3) On the day of the discussion, the students are completely responsible for the discussion, both its content and its smooth operation. The class receives a collective grade for the quality of the discussion.
    4) For me, giving feedback that was timely and pertinent was essential. During the discussion, I took notes AND recorded the discussion, so that I could give detailed notes about what went well and what would have made the discussion better. These notes were of two kinds: first, a note to the class as a whole, and then a separate note to each student, addressing both their role in the discussion and their preparation as shown through their prepared notes.

    I realize it’s not quite the same as what you’re doing, but I hope the relationship is evident: it’s important for students to generate the questions that will be at the heart of the discussion and it’s important that the students have ownership of the discussion.

    Since the Harkness, for me, has been a culminating activity, it is typically followed in just a few days by an essay–typically the Harkness discussion will inform the essays, but now they’re on their own.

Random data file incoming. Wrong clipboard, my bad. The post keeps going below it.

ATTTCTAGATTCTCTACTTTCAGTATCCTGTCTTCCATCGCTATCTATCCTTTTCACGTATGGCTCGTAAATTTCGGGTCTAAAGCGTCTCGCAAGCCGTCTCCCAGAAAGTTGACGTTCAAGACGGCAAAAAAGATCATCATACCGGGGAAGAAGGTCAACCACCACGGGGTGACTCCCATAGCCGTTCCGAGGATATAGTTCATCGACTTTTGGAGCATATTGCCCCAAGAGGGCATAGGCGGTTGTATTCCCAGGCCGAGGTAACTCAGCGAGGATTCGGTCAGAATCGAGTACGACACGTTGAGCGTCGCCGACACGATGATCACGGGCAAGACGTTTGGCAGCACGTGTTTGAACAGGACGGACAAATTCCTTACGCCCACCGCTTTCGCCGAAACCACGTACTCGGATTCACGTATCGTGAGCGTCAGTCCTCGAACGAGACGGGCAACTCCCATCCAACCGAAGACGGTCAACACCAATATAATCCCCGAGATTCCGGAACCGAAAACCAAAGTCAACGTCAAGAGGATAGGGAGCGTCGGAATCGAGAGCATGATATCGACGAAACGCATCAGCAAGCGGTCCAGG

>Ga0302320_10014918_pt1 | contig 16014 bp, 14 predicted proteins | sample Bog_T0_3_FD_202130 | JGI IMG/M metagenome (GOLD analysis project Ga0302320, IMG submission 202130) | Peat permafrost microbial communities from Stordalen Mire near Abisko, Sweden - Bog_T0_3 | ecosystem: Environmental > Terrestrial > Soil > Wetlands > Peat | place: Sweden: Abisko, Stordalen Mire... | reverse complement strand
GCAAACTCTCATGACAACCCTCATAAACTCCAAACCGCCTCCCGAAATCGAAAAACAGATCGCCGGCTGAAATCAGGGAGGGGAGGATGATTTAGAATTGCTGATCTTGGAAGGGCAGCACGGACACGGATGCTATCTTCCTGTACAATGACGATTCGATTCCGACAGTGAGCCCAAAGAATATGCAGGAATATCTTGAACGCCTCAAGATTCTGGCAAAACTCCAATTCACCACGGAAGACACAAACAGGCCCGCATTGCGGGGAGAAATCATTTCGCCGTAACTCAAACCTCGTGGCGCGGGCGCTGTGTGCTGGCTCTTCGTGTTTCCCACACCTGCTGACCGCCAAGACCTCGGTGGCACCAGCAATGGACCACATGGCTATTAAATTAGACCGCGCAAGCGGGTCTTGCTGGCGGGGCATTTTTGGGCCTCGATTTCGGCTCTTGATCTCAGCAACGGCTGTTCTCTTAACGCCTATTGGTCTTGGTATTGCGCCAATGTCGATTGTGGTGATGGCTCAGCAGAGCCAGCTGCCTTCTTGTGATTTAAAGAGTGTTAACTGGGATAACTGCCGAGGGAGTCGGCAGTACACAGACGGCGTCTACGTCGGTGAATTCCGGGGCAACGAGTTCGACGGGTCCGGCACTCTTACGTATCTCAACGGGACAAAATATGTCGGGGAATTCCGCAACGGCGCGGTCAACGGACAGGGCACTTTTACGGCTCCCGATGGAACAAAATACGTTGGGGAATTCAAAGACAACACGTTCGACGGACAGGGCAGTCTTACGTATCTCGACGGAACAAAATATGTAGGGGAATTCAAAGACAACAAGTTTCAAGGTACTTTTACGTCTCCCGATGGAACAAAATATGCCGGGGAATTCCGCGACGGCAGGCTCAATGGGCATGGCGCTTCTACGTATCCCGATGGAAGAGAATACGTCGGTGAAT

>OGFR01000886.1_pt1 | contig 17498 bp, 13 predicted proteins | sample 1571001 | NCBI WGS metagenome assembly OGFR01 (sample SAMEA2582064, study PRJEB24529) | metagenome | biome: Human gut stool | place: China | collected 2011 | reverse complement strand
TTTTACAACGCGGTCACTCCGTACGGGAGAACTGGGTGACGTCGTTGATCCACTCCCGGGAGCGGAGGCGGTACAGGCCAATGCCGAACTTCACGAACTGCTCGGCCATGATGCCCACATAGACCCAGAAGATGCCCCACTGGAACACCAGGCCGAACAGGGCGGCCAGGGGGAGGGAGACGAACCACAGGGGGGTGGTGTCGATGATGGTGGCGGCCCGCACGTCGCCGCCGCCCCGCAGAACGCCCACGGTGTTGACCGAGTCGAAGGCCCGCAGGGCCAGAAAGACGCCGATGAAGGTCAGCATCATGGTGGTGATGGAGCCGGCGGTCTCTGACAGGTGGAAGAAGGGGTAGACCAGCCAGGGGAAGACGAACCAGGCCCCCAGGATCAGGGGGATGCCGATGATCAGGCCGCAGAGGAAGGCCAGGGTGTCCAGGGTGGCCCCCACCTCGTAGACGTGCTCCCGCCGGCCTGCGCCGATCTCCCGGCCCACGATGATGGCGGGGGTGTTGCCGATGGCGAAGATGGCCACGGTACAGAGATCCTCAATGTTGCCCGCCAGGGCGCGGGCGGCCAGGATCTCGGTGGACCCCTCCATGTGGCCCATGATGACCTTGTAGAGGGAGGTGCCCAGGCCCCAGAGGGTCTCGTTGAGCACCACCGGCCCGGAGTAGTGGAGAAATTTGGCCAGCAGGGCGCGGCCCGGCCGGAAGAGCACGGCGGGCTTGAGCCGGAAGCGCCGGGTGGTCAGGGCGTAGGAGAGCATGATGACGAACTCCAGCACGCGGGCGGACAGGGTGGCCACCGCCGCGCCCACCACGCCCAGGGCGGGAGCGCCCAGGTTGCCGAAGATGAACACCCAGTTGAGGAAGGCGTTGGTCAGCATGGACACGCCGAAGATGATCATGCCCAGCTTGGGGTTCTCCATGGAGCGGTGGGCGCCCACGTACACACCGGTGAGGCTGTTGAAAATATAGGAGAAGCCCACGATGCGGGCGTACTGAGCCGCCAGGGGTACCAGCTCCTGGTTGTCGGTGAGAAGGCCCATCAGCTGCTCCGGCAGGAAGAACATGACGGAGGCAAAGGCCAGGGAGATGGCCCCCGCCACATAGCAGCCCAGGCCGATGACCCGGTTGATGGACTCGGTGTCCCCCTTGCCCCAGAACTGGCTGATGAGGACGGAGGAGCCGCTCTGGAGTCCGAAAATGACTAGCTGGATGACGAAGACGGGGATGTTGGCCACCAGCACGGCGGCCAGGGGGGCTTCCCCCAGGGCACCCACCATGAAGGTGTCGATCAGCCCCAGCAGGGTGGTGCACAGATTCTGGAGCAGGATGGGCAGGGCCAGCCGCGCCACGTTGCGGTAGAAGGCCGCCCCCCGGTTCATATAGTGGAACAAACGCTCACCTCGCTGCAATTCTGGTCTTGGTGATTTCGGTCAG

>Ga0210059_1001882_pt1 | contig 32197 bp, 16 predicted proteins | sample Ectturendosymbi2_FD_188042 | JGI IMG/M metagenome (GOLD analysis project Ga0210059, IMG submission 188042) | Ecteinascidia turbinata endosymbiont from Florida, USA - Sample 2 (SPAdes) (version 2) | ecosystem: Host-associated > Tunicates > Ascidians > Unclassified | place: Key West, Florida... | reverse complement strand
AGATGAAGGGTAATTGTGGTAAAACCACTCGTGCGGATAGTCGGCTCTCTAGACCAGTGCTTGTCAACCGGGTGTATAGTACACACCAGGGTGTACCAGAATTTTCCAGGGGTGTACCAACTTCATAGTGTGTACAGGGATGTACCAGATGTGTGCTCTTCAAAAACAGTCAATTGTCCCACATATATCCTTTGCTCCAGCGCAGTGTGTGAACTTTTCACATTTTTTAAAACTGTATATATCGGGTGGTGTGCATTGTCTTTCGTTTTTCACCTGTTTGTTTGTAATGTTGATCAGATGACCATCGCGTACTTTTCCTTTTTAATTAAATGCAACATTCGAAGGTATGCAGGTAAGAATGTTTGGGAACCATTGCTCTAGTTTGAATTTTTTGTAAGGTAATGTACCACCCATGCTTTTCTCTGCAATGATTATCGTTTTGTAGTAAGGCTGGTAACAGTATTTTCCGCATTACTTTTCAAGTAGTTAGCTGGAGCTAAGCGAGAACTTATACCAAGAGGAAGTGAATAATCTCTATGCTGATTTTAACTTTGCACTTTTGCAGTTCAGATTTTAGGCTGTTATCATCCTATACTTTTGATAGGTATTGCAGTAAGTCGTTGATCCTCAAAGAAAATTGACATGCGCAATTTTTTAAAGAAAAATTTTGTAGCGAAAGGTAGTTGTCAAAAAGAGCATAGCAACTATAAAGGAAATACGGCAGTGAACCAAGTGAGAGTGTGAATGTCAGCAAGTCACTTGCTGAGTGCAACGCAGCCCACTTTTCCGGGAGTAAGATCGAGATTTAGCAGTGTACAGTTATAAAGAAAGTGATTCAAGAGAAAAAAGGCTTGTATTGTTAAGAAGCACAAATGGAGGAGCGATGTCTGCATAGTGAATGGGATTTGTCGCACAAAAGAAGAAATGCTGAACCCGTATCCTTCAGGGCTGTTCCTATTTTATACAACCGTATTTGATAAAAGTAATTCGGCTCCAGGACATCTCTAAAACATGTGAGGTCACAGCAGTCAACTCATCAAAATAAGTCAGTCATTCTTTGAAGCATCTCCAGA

3. Paul–

    I know you were simplifying your approach down to its basics, but I was wondering whether it has any sort of looping like Phil’s chart did? If not, I think your process could benefit from some built-in criticism. For instance, after step 4, there could be some kind of feedback/discussion among students in order to push them deeper, questioning exactly how applicable specific aspects of their historical examples may be to the problem under discussion or finding practical problems with their proposed solutions that need to be addressed to deepen and strengthen their conclusions.

    There’s just something in me, I guess, that wants to keep students a little uncomfortable with their assumptions going in and their first thoughts on a matter so that they can learn to be not only critical thinkers but self-critical thinkers.